Teenage Girl With Eating Disorders “Said Her BMI Was Not Low Enough To Get Help”

Victoria is now a life coach

A life coach said she was told her BMI was not low enough for her to get medical help despite developing an eating disorder.
Victoria Spence is now 26, but as a teenager she said her eating disorder was triggered by body images of women on social media.

She has since recovered, but said if her parents couldn’t afford to pay for her to be treated privately, she would have died.

The Instagram influencer spoke candidly about her battle which could have been ended sooner if a person’s body mass index hadn’t been used to decide whether someone is too fat or too thin.

Last week, MPs urged ministers to remove the BMI scale.

BMI chart shows Victoria was overweight
(Image: victorianiamh / Instagram)

Victoria told the BBC she started losing weight after being spurred on by ‘unhealthy’ body images on social media.

She said she “fell into a deep hole” very quickly after being guided by images of people with six-pack bellies and thigh slits on social media.

Her body image was boosted after she discovered the BMI system and after nicknamed her “overweight”, her food order was triggered.

“I put my weight in the BMI calculator and I appeared overweight and I was far from overweight,” she said.

Victoria said her weight loss accelerated quickly
(Image: victorianiamh / Instagram)

Victoria was losing weight fast and as her anorexia was affecting her confidence, she told her mother that she “hated herself” so they went to her doctor.

Victoria said: “She told me my BMI was not classified as anorexia, but if I didn’t get worse I would come back.

“What the doctor told me, I saw because you are not quite enough yet. There was still more to do.

Victoria said her weight loss accelerated rapidly, leaving her mother and father with no choice but to pay for private treatment.

“If my parents couldn’t afford and I had to wait for NHS therapy, I don’t think I would be here today,” she said.

Victoria is now a life coach
(Image: victorianiamh / Instagram)

While social media helped fuel Victoria’s eating disorder, it also helped her on her road to recovery and she is now an influencer with over 129,000 followers on her victorianiamh Instagram account.

Victoria’s story comes as the death of Big Brother star Nikki Grahame was announced on Saturday.

She died aged 38 just a day after leaving a facility in Devon where she was receiving treatment for anorexia – the star had been battling the disease since she was eight.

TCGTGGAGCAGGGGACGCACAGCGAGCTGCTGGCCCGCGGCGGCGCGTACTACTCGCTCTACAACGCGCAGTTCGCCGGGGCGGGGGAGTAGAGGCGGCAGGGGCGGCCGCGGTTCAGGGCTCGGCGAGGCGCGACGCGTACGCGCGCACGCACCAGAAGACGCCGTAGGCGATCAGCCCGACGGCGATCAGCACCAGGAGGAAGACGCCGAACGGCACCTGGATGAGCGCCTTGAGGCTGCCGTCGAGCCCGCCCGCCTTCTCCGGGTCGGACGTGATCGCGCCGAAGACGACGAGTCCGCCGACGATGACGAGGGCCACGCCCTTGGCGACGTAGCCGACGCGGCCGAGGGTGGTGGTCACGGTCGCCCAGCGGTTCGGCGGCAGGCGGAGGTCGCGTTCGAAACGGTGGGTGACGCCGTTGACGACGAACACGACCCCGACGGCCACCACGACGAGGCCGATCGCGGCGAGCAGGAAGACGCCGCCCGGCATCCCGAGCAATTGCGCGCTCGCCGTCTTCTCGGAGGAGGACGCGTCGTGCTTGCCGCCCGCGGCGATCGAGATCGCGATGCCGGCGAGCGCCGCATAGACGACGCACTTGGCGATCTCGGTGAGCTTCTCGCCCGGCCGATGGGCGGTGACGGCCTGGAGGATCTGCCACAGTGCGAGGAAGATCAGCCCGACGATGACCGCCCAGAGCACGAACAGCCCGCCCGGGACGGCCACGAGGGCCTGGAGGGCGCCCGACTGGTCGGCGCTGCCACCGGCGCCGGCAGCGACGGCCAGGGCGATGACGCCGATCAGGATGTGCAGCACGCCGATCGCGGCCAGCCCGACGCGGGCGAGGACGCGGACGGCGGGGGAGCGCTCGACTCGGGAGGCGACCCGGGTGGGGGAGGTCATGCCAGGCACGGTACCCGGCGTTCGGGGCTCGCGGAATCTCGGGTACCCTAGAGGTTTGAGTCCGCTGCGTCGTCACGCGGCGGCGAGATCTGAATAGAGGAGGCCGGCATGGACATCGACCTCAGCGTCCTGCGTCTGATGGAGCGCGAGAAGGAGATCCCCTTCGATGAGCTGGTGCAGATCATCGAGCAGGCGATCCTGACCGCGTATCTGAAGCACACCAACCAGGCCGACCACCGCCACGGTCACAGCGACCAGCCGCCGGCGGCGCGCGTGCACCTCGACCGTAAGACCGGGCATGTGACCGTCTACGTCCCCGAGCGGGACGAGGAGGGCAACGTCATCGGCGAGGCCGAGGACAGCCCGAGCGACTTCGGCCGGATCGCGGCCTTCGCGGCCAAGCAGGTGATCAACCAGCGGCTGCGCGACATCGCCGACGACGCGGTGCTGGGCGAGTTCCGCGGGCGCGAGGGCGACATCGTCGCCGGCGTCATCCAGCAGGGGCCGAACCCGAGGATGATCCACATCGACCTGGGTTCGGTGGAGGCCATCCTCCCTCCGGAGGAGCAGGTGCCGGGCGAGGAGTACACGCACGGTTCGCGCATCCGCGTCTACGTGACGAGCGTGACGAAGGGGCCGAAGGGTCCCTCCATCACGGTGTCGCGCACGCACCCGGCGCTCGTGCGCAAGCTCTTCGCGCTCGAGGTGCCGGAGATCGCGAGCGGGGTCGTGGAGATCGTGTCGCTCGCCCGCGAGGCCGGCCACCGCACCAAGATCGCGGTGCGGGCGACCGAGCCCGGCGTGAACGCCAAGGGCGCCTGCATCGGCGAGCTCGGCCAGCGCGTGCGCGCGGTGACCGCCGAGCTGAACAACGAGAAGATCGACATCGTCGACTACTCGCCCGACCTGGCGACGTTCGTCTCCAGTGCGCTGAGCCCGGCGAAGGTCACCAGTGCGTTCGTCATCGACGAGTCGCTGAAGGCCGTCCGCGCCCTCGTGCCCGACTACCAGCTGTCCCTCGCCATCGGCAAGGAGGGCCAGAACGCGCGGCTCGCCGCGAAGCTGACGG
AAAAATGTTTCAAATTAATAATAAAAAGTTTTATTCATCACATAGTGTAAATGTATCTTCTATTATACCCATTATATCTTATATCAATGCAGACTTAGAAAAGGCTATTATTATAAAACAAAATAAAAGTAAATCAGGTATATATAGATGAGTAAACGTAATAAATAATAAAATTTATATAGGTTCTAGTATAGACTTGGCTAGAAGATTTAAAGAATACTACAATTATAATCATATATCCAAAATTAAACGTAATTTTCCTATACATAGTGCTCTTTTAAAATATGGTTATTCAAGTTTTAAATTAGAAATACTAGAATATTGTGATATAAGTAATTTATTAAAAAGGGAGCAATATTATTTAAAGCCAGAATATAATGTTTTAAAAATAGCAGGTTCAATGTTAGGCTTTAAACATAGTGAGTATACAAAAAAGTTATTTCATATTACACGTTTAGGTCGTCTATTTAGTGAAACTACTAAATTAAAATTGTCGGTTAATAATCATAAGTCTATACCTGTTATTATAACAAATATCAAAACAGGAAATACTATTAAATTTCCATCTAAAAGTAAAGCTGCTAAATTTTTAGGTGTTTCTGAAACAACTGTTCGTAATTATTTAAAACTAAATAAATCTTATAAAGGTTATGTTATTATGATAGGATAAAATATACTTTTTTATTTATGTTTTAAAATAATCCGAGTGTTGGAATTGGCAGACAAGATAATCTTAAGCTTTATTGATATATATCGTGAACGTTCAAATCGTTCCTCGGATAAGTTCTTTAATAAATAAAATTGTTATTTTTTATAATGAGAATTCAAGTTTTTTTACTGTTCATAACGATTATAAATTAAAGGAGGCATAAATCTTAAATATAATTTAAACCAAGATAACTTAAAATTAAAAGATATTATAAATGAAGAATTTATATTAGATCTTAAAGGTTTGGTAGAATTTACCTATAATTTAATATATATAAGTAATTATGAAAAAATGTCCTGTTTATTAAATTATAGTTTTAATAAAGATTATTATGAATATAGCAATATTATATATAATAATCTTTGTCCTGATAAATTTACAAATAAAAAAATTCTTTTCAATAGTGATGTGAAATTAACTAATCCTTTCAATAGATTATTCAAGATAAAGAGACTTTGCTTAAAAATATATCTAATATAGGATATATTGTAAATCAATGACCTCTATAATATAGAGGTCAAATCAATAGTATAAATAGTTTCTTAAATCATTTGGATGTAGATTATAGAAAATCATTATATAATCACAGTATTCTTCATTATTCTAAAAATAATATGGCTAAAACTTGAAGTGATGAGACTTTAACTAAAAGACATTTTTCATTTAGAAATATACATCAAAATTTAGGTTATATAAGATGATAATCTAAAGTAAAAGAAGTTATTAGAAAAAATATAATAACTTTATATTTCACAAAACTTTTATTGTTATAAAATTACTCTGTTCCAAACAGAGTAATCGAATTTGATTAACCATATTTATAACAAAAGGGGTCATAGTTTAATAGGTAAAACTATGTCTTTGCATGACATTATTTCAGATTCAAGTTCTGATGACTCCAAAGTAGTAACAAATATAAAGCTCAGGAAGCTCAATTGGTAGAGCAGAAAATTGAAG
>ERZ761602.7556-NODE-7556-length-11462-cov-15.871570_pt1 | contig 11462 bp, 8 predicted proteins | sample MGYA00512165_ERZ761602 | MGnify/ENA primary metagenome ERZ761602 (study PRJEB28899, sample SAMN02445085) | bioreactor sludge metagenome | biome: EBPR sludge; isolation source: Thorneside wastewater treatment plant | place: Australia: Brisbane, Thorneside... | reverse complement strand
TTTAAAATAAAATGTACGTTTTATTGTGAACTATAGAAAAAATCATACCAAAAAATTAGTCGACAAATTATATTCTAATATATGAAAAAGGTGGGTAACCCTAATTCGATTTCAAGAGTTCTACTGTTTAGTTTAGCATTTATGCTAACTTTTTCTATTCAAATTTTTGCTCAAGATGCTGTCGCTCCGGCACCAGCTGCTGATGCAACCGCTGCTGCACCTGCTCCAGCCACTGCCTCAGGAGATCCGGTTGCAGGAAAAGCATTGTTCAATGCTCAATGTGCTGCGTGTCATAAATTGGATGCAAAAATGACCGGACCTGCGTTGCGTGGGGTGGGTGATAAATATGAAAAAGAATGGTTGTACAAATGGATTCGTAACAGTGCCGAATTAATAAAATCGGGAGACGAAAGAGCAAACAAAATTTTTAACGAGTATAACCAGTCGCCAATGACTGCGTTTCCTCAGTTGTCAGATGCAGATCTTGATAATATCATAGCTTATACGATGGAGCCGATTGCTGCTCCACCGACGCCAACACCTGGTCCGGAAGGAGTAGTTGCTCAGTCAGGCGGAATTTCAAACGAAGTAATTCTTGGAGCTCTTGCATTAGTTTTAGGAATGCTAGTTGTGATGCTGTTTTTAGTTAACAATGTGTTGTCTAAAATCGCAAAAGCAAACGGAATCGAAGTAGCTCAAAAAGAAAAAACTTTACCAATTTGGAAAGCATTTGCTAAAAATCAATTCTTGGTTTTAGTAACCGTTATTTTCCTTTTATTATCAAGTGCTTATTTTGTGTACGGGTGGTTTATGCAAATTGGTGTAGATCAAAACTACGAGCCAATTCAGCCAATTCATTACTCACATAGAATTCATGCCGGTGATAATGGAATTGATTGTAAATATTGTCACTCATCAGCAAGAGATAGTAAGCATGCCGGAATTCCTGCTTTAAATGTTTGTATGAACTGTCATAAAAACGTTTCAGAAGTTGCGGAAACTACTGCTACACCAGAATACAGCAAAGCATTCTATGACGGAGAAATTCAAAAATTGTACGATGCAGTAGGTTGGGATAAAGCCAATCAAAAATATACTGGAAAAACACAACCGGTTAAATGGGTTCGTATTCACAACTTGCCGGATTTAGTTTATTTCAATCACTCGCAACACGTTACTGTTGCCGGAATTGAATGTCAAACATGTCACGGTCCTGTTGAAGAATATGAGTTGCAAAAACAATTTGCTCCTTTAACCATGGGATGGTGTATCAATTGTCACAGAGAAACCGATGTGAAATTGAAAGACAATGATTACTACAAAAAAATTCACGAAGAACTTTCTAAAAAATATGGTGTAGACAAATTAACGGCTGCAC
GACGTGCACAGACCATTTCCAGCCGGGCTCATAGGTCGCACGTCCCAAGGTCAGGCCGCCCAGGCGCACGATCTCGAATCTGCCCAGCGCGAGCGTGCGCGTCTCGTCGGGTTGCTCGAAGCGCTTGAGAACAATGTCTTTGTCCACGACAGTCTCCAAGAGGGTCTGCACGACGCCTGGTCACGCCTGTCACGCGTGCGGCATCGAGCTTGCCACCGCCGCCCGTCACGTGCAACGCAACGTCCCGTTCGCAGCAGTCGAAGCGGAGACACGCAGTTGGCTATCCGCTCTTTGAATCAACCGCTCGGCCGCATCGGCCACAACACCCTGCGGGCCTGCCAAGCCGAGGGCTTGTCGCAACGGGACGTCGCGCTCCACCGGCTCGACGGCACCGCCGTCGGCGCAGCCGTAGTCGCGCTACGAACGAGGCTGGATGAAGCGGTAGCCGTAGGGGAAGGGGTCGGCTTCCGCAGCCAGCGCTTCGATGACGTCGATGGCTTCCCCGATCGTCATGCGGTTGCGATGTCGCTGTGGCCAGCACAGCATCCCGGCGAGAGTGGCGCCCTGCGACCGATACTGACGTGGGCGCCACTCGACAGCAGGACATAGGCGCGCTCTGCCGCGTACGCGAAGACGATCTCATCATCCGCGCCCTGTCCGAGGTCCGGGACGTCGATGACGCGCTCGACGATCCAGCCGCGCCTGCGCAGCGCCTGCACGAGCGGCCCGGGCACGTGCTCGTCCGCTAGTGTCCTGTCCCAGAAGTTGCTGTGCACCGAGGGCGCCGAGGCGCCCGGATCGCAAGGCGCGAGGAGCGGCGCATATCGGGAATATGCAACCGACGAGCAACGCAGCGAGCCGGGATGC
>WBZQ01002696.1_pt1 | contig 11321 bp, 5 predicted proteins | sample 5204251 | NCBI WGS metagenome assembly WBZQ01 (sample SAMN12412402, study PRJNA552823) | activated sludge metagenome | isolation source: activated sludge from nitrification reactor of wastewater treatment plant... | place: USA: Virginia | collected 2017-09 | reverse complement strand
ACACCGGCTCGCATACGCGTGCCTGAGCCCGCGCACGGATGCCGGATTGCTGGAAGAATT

His friend Leon Dee started a GoFundMe for the BB7 star after Nikki ‘exhausted all options’ of the NHS and they raised more than £ 69,000 to allow her to undergo private treatment.

Last week, MPs called for the end of the BMI system after a report by the Parliament’s Women and Equalities Committee found that the lockdown had a ‘devastating’ impact on people with disorders of food.

MPs have warned that the government’s current obesity strategy is “dangerous” for people with negative body image and could potentially trigger eating disorders in people it is supposed to help.

La star de Big Brother Nikki Grahame
La star de Big Brother Nikki Grahame
(Image: Getty Images)

They recommended that Public Health England immediately stop using the Body Mass Index (BMI) to determine whether an individual’s weight is healthy and replace it with a “Health for All Sizes” approach, which prioritizes healthy lifestyle choices over weight correction.

Committee Chair Caroline Nokes said, “The use of BMI as a measure of healthy weight has become a kind of substitute or justification for weight shame. It must stop. “

A spokesperson for the Department of Health and Welfare said it was important that they take action to help people live healthier lives and that their approach is “guided by the latest research and new evidence. “.

NHS England has made it clear that it does not support the use of BMI thresholds. “

If you need help with an eating disorder, you can call Beat Eating Disorders on 0808 801 0677 if you are over 18 or 0808 801 0711 if you are under 18.

You can also visit the charity’s website.

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